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Mariners Park Care Home Requires improvement


Inspection carried out on 8 May 2019

During a routine inspection

About the service: Mariners Park Care Home provides accommodation with nursing or personal care for up to 32 people. The home is part of a range of services provided by Nautilus Welfare Fund to former seafarers and their families. There were 29 people living in the home when we visited.

People’s experience of using this service:

The systems and processes in place to monitor the quality and safety of the service were not always effective in identifying and driving up improvements. This meant that the service was not always well led.

The culture of the service was not always open and transparent. At times during the inspection the manager was defensive and dismissive which made it difficult to discuss the concerns we identified during the inspection and the improvements that needed to be made.

Medication management did not adhere to best practice guidelines published by the National Institute of Social Care (NICE) with regards to the storage, administration or management of medicines. This meant it was not safe.

Where people’s capacity to consent to their care was in question, the Mental Capacity Act 2005 (MCA) was not always followed to protect their human rights.

Some care plans contained sufficient information on people’s needs and risks but others did not. Dementia care planning was poor and there was little evidence that people’s end of life wishes were discussed with them and properly planned for.

Risks in relation people’s care were not always adequately minimised in the delivery of care. For example, support to help people change position to relieve pressure on their skin was not always provided at the required frequency. The provider’s fire evacuation procedure was also unclear as it did not ensure everyone living in the home had a suitable means of escape.

People told us that the home could do with more staff on duty. Some said their needs were not always met in a timely manner because of this. This indicated that staffing levels required improvement.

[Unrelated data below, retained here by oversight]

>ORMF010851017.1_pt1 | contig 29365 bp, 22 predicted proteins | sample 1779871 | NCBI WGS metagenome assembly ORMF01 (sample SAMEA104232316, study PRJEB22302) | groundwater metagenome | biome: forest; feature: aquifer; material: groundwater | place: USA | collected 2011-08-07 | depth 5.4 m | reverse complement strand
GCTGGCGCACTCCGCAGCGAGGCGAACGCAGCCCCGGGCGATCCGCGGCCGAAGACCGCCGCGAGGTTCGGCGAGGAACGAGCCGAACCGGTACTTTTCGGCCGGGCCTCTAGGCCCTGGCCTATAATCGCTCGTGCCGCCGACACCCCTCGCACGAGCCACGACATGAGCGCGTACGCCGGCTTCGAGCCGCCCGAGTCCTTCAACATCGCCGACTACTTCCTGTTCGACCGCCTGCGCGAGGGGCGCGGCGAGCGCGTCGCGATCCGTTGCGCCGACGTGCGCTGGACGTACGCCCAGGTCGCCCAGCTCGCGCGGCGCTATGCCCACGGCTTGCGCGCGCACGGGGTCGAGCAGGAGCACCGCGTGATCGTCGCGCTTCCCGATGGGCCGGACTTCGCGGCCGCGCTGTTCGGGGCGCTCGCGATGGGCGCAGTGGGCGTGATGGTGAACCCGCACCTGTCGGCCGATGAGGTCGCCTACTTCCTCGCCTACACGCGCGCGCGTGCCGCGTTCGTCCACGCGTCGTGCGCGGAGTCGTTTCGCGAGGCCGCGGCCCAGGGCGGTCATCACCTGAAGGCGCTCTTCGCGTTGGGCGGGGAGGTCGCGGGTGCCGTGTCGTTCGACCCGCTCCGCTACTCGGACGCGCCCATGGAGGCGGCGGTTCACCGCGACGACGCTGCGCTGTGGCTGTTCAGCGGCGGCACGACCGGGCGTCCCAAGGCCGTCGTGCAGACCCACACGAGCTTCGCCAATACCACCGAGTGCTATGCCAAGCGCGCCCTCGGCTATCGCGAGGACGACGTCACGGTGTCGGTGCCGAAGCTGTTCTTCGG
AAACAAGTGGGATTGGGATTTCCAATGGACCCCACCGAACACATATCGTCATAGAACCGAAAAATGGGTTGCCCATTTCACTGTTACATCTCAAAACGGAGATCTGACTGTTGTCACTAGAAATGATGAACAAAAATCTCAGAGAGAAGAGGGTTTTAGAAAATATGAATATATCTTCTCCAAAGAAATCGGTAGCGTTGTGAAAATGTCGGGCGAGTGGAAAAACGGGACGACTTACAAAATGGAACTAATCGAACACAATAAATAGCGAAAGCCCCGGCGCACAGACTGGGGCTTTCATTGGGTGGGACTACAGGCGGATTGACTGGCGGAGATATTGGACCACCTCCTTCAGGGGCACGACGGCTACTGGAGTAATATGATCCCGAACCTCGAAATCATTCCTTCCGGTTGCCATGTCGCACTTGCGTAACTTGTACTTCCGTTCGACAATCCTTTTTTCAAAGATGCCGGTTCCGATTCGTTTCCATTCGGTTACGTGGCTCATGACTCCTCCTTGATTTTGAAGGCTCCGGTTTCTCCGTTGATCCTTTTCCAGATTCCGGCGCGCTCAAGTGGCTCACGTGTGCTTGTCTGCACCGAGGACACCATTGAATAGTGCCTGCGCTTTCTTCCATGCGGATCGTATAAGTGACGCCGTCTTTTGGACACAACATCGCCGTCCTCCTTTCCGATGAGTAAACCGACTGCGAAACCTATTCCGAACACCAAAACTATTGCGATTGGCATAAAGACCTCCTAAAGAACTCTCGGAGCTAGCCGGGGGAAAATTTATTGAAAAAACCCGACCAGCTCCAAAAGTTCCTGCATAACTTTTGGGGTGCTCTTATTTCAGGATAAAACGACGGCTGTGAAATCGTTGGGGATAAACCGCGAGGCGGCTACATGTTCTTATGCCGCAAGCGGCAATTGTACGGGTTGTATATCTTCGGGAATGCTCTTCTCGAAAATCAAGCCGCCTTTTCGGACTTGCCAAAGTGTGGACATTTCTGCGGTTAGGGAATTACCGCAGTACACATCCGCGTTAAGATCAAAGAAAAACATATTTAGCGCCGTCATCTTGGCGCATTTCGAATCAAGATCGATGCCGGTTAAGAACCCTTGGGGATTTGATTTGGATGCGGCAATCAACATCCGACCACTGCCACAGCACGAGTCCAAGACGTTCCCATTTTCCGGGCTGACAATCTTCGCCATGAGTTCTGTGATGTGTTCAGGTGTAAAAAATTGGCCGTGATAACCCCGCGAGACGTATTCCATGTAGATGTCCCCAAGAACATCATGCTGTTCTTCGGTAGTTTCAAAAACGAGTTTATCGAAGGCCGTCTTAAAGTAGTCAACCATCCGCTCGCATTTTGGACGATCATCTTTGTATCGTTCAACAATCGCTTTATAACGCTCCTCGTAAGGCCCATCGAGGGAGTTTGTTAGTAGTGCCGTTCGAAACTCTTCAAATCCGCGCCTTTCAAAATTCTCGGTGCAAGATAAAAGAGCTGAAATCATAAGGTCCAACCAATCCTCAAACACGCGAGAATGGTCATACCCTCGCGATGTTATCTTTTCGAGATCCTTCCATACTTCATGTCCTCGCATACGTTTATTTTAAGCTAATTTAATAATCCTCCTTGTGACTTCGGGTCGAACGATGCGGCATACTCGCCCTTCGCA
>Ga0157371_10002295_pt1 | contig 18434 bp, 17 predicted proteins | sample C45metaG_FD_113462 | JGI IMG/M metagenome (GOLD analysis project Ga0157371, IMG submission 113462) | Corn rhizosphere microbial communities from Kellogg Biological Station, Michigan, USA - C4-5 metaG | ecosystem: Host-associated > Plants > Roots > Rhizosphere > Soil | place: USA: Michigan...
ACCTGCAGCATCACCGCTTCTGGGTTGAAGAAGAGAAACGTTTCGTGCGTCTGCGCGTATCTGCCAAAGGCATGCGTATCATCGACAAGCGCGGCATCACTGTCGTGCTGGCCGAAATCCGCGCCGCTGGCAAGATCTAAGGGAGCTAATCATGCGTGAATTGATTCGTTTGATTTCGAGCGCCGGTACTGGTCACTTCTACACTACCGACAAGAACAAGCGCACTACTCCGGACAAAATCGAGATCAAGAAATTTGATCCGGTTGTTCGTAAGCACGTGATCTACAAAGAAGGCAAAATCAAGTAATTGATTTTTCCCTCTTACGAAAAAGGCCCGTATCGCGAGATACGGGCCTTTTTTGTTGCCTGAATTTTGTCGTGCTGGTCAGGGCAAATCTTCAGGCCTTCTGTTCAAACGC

Staff recruitment was overall satisfactory. Pre-employment checks were undertaken to ensure staff were suitable to work with vulnerable people but their application forms were not always fully completed. This aspect of recruitment required improvement.

Staff had access to a range of training to support them to be effective in their job role. They received adequate supervision and told us they felt supported by the manager in their day to day duties.

People received enough to eat and drink and told us their nutritional preferences were respected. Where professional dietary advice was given, this had been followed but one person had requested a small change to their diet which had not been acted upon.

People told us that staff were kind, caring and patient and our observations confirmed this. People told us that they felt staff knew them well. They said they felt safe at the home and had a choice in how they lived their lives.

A range of activities were offered to meet people’s social and recreational needs. People told us that there was plenty to join in with if they wanted. Regular meetings took place with people living in the home and staff to ensure that their views and opinions with regards to the service were sought.

People’s needs were met by a range of health and social care professionals. People told us that staff were quick to get the doctor if they became unwell.

Rating at last inspection and why we inspected: At the last inspection the rating of the service was good. At this inspection the rating has not been maintained. At this inspection, the service has been rated 'Requires Improvement'.

Follow up: We will continue to monitor intelligence we receive about the service until we return to visit as per our re-inspection programme. If any concerning information is received we may inspect sooner.

For more details, please see full report which is on the CQC website at

Inspection carried out on 12 October 2016

During a routine inspection

The inspection took place on 12 and 13 October 2016 and was unannounced. Mariners’ Park is located in the Egremont area of Wallasey on the banks of the River Mersey. The care home is part of a range of housing and care services provided for former seafarers and their families by the charity Nautilus Care. The home is registered to provide accommodation and nursing or personal care for up to 32 people. Some of the people supported at Mariners’ Park were living with dementia.